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|Title:||Sexual selection in the house sparrow, Passer domesticus|
|Authors:||Griffith, Simon C.|
|Presented at:||University of Leicester|
|Abstract:||(1) This study investigated the maintenance of variation in the black throat patch or 'badge' of the male house sparrow. This sexually dimorphic trait is thought to be a sexually selected ornament, with previous workers providing evidence of a role in both mate choice of males by females and male-male competition. The study was conducted in 1995 and 1996 in a closed population of approximately 40 breeding pairs on Lundy Island, in the Bristol Channel, England.;(2) Genetic analysis of paternity using PCR-based microsatellite genotyping revealed a very low level of extra-pair paternity in both years and no intra-specific brood parasitism. Just three extra-pair chicks (1.0% offspring in 2.5% of broods) were discovered among 305 chicks in 112 broods. This low frequency of extra-pair paternity is significantly lower than the rates reported in three other populations of house sparrows and provides further evidence for a low level of extra-pair paternity occurring in isolated populations.;(3) The very low frequency of extra-pair paternity in this population allowed an examination of the costs and benefits that may be gained by a female exhibiting a preference for a large-badged male, unconfounded by the effects of extra-pair behaviour.;(4) The direct benefits models of sexual selection were tested by assessing male help in provisioning chicks at the nest. Counter to the predictions of these models, large-badged males contributed relatively fewer feeds than males with smaller badges. Similarly, large-badged males, and the females that chose them as maters, had lower annual fecundity and were predicted to recruit significantly less offspring into the breeding population.;5) A female preference might be driven by the indirect benefits of obtaining genes for either viability or attractiveness for the female's offspring. A cross-fostering experiment revealed that variation in badge size had a large environmental component with a strong correlation between offspring badge size and that of their foster father, with no discernible additive genetic variation. This mechanism for the determination of badge size cannot support a process of Fisherian 'runaway' selection and is consistent with those models which require a sexual ornament to be phenotypically plastic and therefore provide an honest signal.|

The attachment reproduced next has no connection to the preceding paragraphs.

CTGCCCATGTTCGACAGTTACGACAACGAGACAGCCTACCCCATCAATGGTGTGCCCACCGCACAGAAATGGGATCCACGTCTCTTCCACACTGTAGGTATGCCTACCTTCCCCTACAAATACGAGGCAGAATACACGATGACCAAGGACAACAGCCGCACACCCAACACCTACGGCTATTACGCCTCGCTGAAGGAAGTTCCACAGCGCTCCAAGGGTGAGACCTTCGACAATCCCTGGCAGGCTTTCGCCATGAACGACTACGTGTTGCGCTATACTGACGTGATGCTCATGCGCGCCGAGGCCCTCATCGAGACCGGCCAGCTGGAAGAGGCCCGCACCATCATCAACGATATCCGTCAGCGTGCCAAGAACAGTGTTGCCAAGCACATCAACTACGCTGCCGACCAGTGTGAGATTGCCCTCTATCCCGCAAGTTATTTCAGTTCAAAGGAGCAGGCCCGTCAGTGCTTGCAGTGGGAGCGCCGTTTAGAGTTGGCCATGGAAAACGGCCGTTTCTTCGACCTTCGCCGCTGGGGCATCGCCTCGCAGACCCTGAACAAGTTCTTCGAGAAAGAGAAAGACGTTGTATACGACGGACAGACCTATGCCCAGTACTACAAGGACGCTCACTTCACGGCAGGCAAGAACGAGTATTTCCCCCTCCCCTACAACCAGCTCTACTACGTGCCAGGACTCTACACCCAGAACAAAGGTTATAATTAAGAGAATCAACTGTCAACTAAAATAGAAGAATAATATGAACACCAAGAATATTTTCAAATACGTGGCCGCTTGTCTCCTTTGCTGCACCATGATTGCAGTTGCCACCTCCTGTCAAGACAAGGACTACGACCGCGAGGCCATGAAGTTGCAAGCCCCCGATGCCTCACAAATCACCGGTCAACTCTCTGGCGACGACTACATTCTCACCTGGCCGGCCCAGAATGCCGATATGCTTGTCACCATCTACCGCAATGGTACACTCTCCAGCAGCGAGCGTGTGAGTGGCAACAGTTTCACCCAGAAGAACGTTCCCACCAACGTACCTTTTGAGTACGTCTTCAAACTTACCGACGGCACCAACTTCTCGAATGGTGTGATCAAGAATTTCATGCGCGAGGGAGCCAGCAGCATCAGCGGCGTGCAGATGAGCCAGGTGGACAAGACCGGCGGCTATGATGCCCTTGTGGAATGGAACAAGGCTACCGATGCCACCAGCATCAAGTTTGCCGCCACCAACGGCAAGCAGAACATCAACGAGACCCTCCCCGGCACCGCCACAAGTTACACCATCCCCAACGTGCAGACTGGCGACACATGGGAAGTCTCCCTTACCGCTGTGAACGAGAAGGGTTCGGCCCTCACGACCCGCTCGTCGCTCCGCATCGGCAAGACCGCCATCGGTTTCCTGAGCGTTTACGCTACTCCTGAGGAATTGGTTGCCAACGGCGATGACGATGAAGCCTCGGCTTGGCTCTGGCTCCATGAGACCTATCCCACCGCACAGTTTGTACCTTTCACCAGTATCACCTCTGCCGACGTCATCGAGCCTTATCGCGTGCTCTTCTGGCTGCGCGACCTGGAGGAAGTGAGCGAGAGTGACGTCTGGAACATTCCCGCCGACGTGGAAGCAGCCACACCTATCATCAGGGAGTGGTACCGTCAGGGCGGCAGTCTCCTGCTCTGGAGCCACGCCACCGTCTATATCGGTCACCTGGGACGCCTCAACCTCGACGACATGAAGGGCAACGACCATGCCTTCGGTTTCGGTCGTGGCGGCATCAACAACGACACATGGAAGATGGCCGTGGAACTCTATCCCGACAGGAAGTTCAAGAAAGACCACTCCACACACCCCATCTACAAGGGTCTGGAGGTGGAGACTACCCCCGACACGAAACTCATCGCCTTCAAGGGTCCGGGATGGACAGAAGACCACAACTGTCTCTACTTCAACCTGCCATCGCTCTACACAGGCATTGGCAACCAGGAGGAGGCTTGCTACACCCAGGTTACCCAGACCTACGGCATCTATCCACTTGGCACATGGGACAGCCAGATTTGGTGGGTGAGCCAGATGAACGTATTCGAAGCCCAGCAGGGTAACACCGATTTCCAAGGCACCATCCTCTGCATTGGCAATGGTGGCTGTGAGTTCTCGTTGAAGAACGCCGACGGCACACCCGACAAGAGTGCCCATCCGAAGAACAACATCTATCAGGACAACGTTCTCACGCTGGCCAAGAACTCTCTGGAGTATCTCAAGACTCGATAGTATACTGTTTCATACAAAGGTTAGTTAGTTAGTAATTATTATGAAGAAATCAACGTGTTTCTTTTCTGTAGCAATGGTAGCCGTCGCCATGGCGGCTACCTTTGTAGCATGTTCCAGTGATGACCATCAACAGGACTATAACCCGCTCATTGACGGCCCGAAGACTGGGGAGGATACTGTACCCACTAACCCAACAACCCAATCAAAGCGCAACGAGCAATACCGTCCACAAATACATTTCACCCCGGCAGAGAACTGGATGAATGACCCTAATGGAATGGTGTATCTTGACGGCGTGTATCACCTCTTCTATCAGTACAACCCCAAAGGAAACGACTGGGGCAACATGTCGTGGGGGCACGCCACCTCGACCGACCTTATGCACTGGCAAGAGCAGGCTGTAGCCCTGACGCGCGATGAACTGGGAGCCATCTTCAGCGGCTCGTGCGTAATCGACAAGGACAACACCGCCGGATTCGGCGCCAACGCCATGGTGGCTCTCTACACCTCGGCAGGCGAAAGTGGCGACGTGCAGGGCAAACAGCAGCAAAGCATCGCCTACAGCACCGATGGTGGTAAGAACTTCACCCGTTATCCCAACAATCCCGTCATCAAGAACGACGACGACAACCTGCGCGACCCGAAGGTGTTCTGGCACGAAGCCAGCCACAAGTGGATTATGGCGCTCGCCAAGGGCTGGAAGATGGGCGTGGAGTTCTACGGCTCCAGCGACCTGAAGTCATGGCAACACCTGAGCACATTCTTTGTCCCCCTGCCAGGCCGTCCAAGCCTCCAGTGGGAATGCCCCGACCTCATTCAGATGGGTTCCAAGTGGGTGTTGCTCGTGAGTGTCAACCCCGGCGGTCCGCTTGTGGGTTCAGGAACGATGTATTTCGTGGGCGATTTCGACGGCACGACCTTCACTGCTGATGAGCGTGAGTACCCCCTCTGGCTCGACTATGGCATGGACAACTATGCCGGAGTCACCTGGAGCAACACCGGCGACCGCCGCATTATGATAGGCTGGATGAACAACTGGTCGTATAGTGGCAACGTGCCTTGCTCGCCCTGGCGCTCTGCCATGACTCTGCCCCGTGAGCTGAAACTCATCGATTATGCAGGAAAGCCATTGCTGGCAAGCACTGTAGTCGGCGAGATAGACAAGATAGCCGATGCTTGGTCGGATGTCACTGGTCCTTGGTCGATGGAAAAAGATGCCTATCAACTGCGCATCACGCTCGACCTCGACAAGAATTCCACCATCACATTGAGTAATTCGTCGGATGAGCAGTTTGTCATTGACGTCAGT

|Rights:||Copyright © the author. All rights reserved.|
|Appears in Collections:||Theses, Dept. of Biology|
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